Chiropractors and physiotherapists treat joints and musculoskeletal problems, with the objective of increasing movement and strength, reducing pain and helping you get back to full function. But the chief distinction between the two disciplines is:
- A chiropractor uses manipulation
- A physiotherapist will use mobilisation techniques
What is chiropractic manipulation?
Chiropractors treat acute and chronic low back and neck pain, sciatica, neck related and tension headaches, neck related dizziness or vertigo and extremity joint conditions – amongst other skeletal ailments. They use their hands to adjust the joints in your spine and limbs when they find signs of restricted movement. Specific manipulation techniques, applied gently, help to restore normal body movement. The objective of chiropractic treatment is to make you move better, more easily and freely.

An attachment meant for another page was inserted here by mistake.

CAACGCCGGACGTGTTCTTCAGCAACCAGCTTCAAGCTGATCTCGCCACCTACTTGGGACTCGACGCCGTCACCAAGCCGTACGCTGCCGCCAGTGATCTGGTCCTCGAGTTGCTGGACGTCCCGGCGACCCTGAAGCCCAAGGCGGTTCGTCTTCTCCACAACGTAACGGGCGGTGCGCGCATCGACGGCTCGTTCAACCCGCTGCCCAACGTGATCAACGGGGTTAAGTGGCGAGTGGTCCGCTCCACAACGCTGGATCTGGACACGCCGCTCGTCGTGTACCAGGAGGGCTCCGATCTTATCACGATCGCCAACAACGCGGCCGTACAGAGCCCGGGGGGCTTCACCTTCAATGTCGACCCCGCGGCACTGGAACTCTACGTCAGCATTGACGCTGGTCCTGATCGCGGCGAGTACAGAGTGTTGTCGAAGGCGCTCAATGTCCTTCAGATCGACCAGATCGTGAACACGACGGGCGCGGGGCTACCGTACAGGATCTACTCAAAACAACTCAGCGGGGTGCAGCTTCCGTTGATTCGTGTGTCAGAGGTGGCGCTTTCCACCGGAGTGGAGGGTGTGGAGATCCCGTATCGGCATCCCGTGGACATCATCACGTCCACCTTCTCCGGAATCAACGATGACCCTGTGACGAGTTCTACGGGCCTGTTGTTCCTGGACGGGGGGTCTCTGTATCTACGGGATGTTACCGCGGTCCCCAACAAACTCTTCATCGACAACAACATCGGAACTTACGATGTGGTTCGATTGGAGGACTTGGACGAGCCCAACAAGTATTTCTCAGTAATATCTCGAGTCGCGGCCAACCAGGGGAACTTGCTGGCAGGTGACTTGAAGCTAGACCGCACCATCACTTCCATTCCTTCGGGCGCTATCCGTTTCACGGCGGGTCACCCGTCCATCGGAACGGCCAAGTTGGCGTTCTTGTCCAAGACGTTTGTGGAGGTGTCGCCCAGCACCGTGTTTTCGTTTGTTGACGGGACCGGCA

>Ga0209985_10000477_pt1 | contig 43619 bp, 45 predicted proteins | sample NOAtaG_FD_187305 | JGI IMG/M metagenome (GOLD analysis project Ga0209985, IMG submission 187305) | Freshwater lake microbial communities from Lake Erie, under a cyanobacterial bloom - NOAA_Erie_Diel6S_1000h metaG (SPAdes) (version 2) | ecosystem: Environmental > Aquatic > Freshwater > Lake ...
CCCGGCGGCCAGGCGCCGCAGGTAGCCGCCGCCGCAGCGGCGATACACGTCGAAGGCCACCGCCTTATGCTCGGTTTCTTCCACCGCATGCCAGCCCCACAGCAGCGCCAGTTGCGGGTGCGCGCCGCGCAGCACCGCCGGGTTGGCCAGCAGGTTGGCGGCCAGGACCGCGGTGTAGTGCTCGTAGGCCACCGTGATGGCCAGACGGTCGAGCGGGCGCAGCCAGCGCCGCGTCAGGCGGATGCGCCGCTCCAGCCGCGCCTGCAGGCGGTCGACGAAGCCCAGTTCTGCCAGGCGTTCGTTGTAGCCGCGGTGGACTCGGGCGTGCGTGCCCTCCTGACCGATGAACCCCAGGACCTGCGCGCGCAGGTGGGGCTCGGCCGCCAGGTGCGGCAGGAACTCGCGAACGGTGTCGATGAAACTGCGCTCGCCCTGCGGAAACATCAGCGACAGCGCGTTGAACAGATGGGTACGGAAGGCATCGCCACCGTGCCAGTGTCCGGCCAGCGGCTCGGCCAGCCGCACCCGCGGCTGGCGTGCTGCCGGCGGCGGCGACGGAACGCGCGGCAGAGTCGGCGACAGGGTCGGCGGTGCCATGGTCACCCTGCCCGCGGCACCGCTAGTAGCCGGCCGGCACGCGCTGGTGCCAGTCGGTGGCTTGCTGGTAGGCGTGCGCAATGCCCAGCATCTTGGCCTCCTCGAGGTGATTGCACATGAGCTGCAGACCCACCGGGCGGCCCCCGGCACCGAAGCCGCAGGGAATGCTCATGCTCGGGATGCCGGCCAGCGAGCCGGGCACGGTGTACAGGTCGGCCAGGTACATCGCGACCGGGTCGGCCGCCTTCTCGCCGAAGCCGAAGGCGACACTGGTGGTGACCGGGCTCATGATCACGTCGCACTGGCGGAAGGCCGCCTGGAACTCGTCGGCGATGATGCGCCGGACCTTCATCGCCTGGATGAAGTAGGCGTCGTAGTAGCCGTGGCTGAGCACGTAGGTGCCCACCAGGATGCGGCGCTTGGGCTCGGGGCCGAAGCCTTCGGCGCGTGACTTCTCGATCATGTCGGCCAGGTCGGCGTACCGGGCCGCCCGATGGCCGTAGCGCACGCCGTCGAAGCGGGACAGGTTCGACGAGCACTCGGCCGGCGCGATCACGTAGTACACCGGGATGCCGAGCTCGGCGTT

What is physiotherapy mobilization?
A physiotherapist will treat a patient using a range of manipulation, massage techniques, electrical therapies and exercise – to heal and restore movement. They treat back and neck pain, sciatica, arthritis, swelling in joints, repetitive strain injury, sports injuries and cartilage, ligament and tendon damage. While many of these don’t directly impact the skeleton, they involve a range of muscles, tendons, ligaments and nerves that are attached to the bones of the human body. These are what the physio treats and aims to heal.
So, if you are suffering from pain, who do you choose?
If your back or joints feel locked, stiff, and painful – and other treatments have not worked – then a consultation with a chiropractor is a good idea. Soft tissue injury, as well as joint and muscular problems which are restricting movement and causing pain, are most often treated by physiotherapists.
Sometimes, a brief consultation over the phone can determine whether you should see a physiotherapist or chiropractor. However, your first priority should be to get yourself examined professionally, and your medical practitioner will then advice you on which treatment is best for your condition – and refer you accordingly. Both disciplines will also give exercises and advice to help manage injuries and ongoing medical conditions.